Yes, resistant to change while service and customer experience are important. The focus is still often. And so frustratingly on cost efficiency and labor for most risk management and optimization have not yet taken the forefront in the industry and even seismic disruptions like COVID, haven’t broken this laggard mentality, manual processes, paper, and spreadsheets of bound. But that doesn’t mean it’s easy to break through. Even with an advanced technology change in the industry is directionally correct, but glacially slow by comparison to other industries. Now look, here are a few final thoughts. We’ll go deeper in another episode and I’ll ask these questions in our founder interviews, but recognize this one, tech is expensive. Be ready to burn cash and prepared to get investment to pivot is inevitable. Your initial premise will almost always be wrong. Don’t think of that as failure. It is an important part of the process.
Greg White (17:14):
It may be a 180 degree pivot, or it may be just a few degrees to tweak your original precept, but it will happen. Three struggle is real embrace share and overcome struggle as a team. It makes you stronger or it kills you. But I think it makes you stronger for death is the most likely outcome five cheating death is Oh, so gratifying, maybe as gratifying as delivering a valued solution as hitting an IPO as making a bill. No, no, not even close to that, but it, but anyway, cheating death is gratifying. Okay. After all that, if you are foolish enough to be undaunted or heaven forbid even encouraged by all this congratulations, you are a founder. These harsh realities are only part of the picture and overcoming them, or even just attempting is a thrill for many pioneers. We love the fight. As much as the victory look, it helps to believe that there’s something better out there and to have a healthy dose of narcissism that makes you think you are the one to bring it to the world.
Greg White (18:26):
This is why I encourage people to acknowledge reality, but refuse to be bound by it. Reality is simply that, which you can envision based on your current awareness to truly breakthrough requires the blessing of naivete and unfailing, perseverance to shape a new reality. Now go change your reality. All right, that’s all you need to know about supply chain tech for this week. Don’t forget to get to supply chain now, radio.com for more supply chain now series interviews and events. And now we have two live streams per week. The most popular live show in supply chain, supply chain buzz every Monday at noon Eastern time with Scott Luton, the master and me plus our Thursday live stream to be named later where we bring you whatever the hell we want. Like a few weeks ago, when we interviewed our producer clay, the DOE Phillips, thanks for spending your valuable time with me and remember acknowledge reality, but never be bound by it.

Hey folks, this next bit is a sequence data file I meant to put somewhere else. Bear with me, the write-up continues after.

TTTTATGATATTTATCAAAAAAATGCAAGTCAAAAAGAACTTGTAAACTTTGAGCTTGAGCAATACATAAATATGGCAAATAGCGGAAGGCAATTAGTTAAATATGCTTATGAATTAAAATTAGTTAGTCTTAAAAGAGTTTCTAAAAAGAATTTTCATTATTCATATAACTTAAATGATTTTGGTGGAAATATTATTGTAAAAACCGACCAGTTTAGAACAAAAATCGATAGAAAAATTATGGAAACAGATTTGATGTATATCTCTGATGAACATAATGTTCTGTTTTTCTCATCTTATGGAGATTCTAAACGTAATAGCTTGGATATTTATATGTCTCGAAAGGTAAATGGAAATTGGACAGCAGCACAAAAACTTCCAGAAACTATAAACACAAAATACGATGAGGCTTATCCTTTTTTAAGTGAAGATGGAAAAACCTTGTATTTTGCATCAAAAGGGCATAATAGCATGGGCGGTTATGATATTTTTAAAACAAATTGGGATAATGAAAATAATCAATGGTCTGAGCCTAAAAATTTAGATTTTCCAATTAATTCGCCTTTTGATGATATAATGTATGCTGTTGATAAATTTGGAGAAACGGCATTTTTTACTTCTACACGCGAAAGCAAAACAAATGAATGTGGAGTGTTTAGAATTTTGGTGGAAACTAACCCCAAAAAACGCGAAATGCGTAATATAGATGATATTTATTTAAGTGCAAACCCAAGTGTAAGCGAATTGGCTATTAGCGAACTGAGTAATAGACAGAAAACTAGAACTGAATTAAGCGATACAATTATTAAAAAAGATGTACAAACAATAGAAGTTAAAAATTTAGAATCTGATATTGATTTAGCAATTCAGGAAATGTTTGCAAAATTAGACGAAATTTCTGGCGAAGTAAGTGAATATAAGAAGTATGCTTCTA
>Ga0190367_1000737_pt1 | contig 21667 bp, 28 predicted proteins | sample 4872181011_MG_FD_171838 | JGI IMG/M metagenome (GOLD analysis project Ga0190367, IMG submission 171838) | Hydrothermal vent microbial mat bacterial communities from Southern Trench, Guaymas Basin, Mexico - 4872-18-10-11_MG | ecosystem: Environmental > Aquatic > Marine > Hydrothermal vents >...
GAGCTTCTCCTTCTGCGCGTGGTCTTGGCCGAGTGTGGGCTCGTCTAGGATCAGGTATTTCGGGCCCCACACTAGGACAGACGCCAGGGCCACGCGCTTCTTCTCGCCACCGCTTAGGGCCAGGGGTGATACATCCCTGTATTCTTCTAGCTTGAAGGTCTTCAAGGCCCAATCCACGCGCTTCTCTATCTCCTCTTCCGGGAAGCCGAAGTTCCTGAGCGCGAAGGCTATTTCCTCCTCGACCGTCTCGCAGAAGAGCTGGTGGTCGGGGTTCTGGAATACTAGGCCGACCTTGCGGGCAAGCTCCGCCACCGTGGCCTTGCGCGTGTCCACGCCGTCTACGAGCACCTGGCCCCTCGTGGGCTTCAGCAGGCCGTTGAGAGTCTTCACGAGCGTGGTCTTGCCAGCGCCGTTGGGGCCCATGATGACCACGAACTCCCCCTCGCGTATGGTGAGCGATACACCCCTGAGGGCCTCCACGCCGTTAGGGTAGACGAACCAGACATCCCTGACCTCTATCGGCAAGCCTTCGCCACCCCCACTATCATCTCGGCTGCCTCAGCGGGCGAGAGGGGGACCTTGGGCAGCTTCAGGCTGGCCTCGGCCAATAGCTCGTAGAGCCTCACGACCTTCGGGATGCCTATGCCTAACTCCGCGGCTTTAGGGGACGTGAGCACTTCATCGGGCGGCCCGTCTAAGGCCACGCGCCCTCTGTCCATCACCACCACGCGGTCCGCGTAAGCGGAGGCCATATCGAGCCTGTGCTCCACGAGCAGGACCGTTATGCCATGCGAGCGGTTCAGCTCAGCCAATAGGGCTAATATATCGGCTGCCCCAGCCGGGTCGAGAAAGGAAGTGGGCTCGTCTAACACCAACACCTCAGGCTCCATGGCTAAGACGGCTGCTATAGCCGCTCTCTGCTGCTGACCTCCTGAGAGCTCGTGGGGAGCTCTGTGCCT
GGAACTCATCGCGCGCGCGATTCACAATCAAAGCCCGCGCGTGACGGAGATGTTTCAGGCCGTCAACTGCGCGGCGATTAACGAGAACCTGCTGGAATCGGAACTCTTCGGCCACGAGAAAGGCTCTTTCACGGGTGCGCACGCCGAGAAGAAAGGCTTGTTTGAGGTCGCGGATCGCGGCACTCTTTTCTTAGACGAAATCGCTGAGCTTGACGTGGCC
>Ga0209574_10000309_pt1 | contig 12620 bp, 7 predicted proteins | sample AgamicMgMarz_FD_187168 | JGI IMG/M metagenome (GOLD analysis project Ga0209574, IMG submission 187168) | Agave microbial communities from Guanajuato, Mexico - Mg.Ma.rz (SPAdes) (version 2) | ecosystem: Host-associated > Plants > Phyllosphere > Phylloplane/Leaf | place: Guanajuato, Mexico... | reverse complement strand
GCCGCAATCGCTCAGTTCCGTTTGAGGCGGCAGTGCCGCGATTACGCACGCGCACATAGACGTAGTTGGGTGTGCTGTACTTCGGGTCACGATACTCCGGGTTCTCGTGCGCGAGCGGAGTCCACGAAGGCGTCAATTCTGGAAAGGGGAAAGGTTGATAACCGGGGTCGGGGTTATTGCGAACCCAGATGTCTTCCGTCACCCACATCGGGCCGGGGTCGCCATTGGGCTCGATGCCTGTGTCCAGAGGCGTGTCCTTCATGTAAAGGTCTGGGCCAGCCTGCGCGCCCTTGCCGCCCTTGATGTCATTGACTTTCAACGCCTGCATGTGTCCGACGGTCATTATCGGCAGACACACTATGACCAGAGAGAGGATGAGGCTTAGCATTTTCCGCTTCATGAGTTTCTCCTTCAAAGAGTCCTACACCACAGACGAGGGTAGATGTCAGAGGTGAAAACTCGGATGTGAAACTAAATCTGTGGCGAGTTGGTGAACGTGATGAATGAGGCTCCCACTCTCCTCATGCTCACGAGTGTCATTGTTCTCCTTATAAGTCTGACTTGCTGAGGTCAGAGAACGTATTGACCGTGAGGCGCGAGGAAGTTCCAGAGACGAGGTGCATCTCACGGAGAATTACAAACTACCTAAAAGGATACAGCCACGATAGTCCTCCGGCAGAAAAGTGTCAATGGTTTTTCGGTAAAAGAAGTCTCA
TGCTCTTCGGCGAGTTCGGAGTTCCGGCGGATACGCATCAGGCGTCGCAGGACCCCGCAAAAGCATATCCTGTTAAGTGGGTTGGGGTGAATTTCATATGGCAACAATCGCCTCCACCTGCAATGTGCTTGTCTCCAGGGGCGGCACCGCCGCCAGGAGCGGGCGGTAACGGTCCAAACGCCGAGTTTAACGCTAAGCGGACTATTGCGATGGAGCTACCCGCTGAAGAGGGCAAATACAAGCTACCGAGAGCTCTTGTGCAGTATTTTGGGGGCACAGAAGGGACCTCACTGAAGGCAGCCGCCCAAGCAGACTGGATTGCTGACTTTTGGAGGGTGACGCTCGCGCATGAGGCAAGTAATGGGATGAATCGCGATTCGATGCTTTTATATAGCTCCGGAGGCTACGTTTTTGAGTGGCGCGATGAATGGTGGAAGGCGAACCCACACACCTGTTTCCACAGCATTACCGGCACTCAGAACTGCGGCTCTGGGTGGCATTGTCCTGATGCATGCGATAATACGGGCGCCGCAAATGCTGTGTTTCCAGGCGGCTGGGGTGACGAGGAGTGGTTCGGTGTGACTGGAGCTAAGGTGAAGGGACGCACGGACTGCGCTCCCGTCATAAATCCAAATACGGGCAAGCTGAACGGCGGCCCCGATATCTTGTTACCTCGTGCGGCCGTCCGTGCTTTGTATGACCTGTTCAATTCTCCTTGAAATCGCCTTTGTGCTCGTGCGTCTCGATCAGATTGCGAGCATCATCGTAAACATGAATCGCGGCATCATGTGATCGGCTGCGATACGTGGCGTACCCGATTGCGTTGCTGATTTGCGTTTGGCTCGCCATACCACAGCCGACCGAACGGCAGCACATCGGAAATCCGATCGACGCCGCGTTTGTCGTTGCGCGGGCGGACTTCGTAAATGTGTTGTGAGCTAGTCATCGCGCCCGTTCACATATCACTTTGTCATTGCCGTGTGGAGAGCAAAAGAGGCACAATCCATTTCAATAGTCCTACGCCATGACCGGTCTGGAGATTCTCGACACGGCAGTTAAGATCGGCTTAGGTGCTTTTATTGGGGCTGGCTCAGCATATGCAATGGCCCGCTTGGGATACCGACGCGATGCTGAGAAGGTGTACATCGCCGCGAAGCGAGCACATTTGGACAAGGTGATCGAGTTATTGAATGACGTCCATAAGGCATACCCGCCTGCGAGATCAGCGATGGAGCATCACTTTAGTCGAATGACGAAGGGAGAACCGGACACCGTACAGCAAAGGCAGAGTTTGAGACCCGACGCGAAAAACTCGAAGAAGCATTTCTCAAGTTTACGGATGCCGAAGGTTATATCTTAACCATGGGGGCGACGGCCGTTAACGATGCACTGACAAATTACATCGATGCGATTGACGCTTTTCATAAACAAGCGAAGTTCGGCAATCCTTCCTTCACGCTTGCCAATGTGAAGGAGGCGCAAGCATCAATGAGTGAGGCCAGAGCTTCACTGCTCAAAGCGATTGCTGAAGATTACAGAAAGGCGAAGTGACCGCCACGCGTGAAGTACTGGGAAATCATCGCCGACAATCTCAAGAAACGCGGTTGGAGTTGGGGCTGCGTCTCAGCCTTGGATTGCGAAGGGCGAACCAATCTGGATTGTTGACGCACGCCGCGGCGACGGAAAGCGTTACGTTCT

Would you rather watch the show in action? Watch as Greg introduces you to TECHquila Sunrise through our YouTube channel.
Greg White serves as Principal & Host at Supply Chain Now. Greg is a founder, CEO, board director and advisor in B2B technology with multiple successful exits. He recently joined Trefoil Advisory as a Partner to further their vision of stronger companies by delivering practical solutions to the highest-stakes challenges. Prior to Trefoil, Greg served as CEO at Curo, a field service management solution most notably used by Amazon to direct their fulfillment center deployment workforce. Greg is most known for founding Blue Ridge Solutions and served as President & CEO for the Gartner Magic Quadrant Leader of cloud-native supply chain applications that balance inventory with customer demand. Greg has also held leadership roles with Servigistics, and E3 Corporation, where he pioneered their cloud supply chain offering in 1998. In addition to his work at Supply Chain Now and Trefoil, rapidly-growing companies leverage Greg as an independent board director and advisor for his experience building disruptive B2B technology and supply chain companies widely recognized as industry leaders. He’s an insightful visionary who helps companies rapidly align vision, team, market, messaging, product, and intellectual property to accelerate value creation. Greg guides founders, investors and leadership teams to create breakthroughs that gain market exposure and momentum, and increase company esteem and valuation. Learn more about Trefoil Advisory: www.trefoiladvisory.com